Defining macro photography as requiring 1:1 and greater magnification is rather absurd. Few currently macro lenses go above 1:1 and many older lenses only go to 1:2. Do we exclude older lenses and only allow current macro lenses when they are used at their minimum focus distance? Do we require that additional equipment such as extension tubes, bellows, additional lenses be used with a regular macro lens to make it legitimately macro photography?
It seems more reasonable to define macro photography as taking pictures of small objects close up to reveal detail that can't be seen with the naked eye.
I believe there are two quite different kinds of macro photography:
- Still life style pictures of plants and dead or immobilized insects in a controlled environment . (and stamps and coins.) The subject will stay put as long as the photographer needs to get the exact picture that he wants. The environment allows him to use all the equipment for lighting the subject and holding it is place. Getting greater than 1:1 magnification is feasible but it requires skill and good gear. This sort of photography attracts people who want to demonstrate their skill in mastering difficulties. Their discussions focus of technique with harsh criticism of those who post less than perfect images. Arguments about the only correct way to do macro photography break out easily and quickly descend into name calling.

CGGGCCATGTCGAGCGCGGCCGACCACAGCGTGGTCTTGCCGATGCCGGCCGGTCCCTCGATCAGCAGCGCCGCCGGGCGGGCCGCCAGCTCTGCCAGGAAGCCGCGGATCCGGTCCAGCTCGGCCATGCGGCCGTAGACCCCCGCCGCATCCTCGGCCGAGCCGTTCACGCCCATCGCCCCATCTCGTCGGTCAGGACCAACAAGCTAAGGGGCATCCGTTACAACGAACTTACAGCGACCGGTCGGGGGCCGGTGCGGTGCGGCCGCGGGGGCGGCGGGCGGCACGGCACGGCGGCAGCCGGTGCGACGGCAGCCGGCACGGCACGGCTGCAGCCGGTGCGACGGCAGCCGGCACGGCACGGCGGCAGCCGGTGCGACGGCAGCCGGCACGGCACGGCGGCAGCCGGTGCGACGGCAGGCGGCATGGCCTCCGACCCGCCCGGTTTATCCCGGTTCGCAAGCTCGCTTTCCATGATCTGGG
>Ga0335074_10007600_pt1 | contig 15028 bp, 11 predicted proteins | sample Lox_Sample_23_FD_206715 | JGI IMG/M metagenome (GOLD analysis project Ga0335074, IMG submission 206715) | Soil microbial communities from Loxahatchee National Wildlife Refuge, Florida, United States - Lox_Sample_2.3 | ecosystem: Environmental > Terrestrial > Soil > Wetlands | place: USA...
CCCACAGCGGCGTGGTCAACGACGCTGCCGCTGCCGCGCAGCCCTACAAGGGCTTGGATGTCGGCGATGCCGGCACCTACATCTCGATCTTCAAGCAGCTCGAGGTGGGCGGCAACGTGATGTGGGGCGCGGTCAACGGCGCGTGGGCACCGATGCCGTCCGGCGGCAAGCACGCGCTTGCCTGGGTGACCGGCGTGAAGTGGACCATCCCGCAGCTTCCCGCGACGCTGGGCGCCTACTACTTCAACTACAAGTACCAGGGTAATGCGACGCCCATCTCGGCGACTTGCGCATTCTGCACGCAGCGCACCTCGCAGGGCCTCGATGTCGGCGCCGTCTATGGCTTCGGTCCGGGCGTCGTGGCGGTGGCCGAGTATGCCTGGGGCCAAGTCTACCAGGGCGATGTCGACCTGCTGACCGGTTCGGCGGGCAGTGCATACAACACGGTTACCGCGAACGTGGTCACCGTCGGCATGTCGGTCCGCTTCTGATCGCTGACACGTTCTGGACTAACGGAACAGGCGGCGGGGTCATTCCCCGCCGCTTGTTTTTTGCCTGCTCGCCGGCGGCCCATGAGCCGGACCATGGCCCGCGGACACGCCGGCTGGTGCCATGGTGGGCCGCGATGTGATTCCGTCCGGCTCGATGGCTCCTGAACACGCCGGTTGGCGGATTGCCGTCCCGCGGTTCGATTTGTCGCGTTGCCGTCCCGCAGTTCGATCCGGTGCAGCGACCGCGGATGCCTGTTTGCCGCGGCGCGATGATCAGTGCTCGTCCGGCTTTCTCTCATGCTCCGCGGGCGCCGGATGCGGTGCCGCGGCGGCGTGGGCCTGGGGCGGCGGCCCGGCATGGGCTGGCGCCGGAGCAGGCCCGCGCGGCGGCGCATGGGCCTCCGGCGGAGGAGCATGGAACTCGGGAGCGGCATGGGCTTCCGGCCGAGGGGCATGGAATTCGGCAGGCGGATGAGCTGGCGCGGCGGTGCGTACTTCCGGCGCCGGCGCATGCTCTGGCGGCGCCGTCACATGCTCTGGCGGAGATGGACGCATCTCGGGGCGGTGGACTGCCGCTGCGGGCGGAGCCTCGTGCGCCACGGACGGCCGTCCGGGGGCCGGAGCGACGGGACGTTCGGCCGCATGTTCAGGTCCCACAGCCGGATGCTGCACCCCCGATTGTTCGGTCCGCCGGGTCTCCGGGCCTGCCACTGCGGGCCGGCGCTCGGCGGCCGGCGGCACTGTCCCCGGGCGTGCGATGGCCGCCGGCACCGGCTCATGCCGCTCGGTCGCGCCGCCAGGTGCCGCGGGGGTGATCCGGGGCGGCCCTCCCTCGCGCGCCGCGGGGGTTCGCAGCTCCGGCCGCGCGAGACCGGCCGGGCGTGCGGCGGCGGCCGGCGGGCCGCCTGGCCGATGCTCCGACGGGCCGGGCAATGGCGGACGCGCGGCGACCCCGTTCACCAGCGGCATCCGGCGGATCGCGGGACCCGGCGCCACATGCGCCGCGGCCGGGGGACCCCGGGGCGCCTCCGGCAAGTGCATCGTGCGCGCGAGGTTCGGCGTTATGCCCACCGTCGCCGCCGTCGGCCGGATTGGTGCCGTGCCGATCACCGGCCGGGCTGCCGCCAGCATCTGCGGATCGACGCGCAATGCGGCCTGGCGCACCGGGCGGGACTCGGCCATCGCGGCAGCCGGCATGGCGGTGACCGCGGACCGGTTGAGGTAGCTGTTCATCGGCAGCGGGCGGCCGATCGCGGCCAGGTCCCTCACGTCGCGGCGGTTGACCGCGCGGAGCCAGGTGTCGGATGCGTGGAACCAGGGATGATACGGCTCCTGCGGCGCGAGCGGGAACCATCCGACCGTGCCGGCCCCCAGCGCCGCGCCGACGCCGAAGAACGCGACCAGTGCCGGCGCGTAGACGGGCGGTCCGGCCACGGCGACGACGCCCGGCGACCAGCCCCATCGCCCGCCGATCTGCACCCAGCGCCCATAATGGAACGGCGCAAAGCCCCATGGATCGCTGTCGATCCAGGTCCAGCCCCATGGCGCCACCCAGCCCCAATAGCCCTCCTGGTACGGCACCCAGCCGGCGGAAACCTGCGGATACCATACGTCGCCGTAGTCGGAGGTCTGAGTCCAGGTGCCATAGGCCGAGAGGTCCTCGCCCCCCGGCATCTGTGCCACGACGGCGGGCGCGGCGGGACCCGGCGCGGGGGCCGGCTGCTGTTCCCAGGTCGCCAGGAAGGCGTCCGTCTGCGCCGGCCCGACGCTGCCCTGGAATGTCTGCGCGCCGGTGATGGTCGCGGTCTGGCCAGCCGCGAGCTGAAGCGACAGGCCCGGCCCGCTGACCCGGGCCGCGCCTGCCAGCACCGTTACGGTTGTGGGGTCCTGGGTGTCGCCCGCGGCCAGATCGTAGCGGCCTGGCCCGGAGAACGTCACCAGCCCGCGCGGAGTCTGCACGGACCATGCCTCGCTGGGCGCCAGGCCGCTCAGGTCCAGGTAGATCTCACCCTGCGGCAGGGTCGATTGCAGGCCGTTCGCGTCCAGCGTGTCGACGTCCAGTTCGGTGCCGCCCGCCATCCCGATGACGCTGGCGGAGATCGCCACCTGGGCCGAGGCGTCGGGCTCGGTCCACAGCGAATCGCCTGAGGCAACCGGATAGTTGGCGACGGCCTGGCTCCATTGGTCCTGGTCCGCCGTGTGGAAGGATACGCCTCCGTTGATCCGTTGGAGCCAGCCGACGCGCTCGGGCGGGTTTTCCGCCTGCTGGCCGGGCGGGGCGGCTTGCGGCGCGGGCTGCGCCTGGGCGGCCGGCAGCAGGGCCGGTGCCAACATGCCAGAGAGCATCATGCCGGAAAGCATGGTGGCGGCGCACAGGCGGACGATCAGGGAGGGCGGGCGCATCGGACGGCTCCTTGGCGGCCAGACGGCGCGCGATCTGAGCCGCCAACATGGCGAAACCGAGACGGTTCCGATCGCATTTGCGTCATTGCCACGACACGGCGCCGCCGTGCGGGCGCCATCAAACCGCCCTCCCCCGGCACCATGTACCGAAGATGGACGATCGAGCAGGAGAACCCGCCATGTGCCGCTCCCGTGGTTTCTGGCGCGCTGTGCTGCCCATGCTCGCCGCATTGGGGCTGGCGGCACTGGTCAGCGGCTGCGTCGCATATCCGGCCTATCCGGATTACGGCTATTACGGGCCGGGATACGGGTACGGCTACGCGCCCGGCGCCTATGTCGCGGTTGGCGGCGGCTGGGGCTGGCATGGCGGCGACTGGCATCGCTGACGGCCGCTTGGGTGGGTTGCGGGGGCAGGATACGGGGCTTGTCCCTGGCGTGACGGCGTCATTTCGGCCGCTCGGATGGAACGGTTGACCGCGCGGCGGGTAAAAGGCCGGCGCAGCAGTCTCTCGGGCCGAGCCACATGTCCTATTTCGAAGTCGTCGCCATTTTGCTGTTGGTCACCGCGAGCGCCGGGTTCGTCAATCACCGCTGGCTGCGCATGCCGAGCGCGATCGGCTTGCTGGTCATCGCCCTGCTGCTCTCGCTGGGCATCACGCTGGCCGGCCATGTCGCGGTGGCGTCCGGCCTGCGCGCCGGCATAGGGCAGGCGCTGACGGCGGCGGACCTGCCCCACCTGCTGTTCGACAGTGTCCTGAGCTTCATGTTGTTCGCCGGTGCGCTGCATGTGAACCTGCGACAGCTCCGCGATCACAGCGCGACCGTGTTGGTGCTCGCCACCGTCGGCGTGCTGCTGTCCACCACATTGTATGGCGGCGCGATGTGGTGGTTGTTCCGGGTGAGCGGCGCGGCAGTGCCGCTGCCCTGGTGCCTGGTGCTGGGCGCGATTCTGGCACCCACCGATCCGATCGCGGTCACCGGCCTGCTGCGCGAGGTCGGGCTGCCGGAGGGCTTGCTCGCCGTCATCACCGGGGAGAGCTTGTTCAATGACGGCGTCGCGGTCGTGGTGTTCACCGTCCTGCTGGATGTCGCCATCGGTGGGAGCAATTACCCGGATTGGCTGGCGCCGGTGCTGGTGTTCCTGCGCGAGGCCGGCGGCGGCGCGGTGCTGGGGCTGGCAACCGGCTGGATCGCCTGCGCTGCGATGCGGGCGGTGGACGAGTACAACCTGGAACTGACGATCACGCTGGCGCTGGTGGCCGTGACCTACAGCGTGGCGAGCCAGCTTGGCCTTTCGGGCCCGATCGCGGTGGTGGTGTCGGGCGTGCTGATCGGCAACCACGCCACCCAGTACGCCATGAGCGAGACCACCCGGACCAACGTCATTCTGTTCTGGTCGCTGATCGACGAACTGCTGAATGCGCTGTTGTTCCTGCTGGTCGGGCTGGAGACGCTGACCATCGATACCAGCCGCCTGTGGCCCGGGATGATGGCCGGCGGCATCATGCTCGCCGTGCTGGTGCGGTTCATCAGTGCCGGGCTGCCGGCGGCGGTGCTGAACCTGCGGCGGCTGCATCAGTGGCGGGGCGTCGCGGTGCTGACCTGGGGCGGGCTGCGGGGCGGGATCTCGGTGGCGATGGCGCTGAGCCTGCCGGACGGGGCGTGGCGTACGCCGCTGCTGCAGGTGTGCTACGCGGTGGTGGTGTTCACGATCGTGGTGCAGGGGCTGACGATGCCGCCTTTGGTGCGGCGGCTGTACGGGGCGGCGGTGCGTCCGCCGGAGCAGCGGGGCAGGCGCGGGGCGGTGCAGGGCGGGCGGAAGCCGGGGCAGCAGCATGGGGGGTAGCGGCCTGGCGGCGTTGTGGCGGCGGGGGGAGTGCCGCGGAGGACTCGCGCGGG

- Nature photography of living plants and insects in uncontrolled outdoor environments. At any moment, a breeze may move a flower out of focus or even out of the frame. An insect may light on a flower, be there for a few seconds and the leave. The emphasis is on getting a photo of the subject while the opportunity exists. Setup for a photo has to be minimal. Carrying extra gear for lighting or holding the subject in place may be impractical. Magnification greater than 1:1 is often infeasible. The emphasis is on capturing a record of what the photographer encounters for the love of the subject matter. The joy is in capturing interesting subjects rather than in a demonstration of skill. Discussions among such photographers focus on the subject matter rather than on critiques of technique.
Technique jocks who practice the Still life sort of macro photography seem unwilling to accept the other kind of photography. On some photography forums, they drive off anyone who posts photos that don't fit the greater than 1:1 criteria. The result is that nature photographers have no place to discuss their concerns and their photos on many photography forums.